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Whiplash Facts

Whiplash is a common injury that can occur from a car accident, a fall, a sports-related collision, and other activities. Whiplash occurs when the neck is suddenly forced forwards and backwards.

In 1995, medical professionals introduced the term “whiplash associated disorders”, or WAD. Today, we have three main categories of whiplash patients based on WAD classifications, including WAD I, II, and II. Here are the basic WAD categories we use when assessing whiplash patients at our chiropractic clinic in Lakewood, Colorado:

WAD I: The patient has complaints but there are no objective findings, which means we cannot reproduce your pain during an examination.

WAD IIa: The patient has complaints and we’re able to replicate those complaints objectively, but the patient has a normal range of movement of the neck and no neurological findings, including normal strength and sensation abilities.

WAD IIb: This is the same as WAD IIa, except that neck movements are decreased.

WAD III: Abnormal neurological findings (like weakness and/or sensations) are present.

WAD IV: The patient has fractures and dislocations. WAD IV isn’t always included on the scale of WAD symptoms, which is why we typically only use WAD I, II, and III.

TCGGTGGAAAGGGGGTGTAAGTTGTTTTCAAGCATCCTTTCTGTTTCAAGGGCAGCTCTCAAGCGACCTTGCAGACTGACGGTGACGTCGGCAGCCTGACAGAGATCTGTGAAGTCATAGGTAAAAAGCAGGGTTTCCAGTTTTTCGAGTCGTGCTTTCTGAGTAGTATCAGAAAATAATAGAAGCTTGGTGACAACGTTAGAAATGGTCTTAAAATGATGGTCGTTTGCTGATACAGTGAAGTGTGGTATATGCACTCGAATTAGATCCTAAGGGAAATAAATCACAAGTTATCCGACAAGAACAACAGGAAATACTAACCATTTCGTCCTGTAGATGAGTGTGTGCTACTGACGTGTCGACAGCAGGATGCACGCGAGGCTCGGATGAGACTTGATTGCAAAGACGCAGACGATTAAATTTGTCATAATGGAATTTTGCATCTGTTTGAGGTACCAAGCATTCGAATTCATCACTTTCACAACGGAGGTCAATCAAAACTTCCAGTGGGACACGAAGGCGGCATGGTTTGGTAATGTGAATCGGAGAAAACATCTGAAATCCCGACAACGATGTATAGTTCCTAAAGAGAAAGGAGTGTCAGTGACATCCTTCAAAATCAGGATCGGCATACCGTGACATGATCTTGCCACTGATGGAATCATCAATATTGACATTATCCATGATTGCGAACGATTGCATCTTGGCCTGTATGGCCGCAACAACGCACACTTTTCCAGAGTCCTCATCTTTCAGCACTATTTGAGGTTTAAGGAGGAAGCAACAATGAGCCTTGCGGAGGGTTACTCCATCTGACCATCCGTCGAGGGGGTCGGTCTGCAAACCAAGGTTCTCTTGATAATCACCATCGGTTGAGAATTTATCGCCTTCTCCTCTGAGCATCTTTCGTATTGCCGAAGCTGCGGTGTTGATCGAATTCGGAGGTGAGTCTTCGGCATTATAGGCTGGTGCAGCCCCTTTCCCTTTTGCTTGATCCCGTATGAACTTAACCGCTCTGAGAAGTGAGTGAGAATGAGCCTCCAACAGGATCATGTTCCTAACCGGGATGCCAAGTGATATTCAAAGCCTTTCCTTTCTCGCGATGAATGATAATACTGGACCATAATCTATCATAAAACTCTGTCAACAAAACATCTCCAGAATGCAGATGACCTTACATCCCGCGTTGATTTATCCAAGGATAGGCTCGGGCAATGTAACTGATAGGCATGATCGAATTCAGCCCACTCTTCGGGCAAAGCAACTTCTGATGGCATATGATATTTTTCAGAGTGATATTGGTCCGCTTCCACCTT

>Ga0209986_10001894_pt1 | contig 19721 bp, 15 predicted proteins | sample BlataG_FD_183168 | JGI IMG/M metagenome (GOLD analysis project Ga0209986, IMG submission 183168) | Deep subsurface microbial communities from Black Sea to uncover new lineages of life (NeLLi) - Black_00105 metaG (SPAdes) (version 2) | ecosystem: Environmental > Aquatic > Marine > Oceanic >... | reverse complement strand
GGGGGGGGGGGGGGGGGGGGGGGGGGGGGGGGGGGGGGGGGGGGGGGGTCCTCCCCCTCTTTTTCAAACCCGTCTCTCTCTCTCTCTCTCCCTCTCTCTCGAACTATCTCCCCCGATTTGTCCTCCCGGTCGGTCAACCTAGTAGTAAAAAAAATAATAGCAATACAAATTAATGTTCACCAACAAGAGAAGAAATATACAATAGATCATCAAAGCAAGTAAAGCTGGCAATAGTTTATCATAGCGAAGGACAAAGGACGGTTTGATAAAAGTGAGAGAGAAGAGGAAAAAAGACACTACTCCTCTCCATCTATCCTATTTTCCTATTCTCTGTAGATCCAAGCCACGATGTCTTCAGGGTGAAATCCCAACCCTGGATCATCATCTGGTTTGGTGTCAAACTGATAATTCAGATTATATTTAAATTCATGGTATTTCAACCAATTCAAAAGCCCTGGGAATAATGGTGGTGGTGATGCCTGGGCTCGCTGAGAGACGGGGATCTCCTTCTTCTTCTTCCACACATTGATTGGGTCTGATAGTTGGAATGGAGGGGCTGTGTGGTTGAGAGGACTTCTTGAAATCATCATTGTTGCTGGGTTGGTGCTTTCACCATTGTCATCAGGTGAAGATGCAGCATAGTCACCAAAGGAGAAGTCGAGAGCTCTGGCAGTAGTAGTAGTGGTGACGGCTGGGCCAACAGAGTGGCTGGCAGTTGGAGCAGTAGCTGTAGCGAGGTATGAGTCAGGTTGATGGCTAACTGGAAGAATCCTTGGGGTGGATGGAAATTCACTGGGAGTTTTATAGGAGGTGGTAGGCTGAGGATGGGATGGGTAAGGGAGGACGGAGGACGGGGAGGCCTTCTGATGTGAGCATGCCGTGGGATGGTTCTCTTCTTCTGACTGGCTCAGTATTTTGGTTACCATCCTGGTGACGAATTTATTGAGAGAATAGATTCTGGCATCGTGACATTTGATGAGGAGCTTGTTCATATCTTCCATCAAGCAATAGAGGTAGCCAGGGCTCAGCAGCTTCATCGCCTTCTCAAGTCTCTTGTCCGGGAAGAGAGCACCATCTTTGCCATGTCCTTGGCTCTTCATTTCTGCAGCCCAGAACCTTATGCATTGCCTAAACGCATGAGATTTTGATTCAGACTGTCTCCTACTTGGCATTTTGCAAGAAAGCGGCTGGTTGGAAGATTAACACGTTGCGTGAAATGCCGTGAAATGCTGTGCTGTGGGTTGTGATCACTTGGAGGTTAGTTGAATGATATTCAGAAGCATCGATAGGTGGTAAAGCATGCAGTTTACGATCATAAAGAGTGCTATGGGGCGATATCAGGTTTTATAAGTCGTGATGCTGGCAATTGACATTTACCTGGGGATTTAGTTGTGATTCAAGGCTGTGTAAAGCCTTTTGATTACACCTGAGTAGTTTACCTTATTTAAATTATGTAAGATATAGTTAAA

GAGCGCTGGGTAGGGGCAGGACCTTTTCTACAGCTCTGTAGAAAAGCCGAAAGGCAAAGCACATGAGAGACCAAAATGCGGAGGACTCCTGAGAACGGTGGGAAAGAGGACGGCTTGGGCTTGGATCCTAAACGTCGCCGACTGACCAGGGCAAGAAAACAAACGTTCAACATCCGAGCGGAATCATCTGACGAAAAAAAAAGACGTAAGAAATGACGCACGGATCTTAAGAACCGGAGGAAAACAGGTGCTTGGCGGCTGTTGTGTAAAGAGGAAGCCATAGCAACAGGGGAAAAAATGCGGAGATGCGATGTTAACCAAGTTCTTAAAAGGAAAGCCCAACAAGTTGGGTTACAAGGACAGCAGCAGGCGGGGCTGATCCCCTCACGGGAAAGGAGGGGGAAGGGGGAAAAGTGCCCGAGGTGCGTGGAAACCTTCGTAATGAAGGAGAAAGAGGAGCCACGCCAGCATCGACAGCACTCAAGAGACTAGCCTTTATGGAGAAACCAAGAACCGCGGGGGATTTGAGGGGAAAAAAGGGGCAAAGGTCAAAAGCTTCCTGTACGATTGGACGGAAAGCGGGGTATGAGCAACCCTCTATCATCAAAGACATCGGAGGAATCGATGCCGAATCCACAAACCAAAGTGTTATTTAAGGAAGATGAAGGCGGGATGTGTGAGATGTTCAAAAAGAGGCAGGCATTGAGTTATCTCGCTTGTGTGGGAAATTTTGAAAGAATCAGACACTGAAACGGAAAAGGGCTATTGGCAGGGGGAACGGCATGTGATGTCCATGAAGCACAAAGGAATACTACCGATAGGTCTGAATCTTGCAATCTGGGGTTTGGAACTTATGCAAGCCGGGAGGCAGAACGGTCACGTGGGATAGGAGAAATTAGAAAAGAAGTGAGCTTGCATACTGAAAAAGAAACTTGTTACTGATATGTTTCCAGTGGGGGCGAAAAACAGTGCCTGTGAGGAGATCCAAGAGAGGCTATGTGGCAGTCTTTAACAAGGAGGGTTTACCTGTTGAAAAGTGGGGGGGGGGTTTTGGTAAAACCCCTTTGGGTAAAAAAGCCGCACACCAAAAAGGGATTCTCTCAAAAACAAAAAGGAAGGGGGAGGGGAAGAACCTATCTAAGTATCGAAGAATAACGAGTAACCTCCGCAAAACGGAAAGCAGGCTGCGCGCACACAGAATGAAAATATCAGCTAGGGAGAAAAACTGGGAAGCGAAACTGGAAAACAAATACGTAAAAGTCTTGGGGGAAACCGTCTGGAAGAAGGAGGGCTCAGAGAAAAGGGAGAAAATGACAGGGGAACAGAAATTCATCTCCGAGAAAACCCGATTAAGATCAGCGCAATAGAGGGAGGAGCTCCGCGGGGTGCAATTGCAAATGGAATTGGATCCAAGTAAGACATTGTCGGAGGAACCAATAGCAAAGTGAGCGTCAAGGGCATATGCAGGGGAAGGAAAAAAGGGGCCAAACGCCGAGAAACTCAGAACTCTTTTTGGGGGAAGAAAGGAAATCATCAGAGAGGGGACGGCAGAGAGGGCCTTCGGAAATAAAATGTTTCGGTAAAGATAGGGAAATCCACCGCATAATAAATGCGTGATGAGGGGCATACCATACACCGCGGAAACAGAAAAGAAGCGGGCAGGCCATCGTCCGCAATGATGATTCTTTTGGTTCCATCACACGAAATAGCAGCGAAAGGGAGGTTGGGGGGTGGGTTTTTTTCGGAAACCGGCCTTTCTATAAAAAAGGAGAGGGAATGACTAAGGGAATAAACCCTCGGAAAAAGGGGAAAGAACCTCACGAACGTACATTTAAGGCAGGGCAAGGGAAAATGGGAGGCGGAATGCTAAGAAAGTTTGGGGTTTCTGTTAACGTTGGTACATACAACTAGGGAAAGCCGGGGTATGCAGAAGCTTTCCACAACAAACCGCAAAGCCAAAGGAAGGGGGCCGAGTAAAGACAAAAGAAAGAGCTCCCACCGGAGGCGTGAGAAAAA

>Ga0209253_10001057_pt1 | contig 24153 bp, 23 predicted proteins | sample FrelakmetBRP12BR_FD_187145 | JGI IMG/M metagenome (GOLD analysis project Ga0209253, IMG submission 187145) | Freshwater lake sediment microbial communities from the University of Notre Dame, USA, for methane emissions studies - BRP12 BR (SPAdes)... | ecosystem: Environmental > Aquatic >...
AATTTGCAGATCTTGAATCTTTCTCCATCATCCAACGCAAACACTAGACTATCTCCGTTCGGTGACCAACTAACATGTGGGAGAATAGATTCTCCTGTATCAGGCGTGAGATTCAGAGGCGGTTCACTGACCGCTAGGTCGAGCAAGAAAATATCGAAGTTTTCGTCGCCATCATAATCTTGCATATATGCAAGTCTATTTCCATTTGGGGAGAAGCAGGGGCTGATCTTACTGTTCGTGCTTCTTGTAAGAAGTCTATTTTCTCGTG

The WAD system can be used to predict and improve patient outcomes following therapy.

Whiplash can be devastating because it’s difficult to protect yourself against abnormal forces in the neck at all times – especially when an impact comes from behind or from an unexpected direction. The abnormal force affects our neck faster than we can voluntarily contract our muscles, which means our body cannot effectively protect itself against damage.

Furthermore, many patients have whiplash symptoms from a vehicle collision even when their vehicle is undamaged. A minor collision can lead to severe whiplash injuries. Your car might be totally undamaged, but you could have severe whiplash symptoms. In a low-speed collision – like a fender bender in a parking lot – your car isn’t impacted hard enough to compress the metal. However, that just means the energy of the force is absorbed by your softer body.

Symptoms of whiplash vary widely. The most common symptoms we see at Renew Chiropractic in Lakewood, CO include neck pain and stiffness, headaches, shoulder pain and stiffness, dizziness, fatigue, jaw pain, arm pain, arm weakness, visual disturbances, ringing ear noises, and back pain.

If symptoms continue, the patient could develop chronic WAD problems, including depression, anger, frustration, anxiety, stress, drug dependency, post-traumatic stress syndrome, sleep disturbances, and social isolation.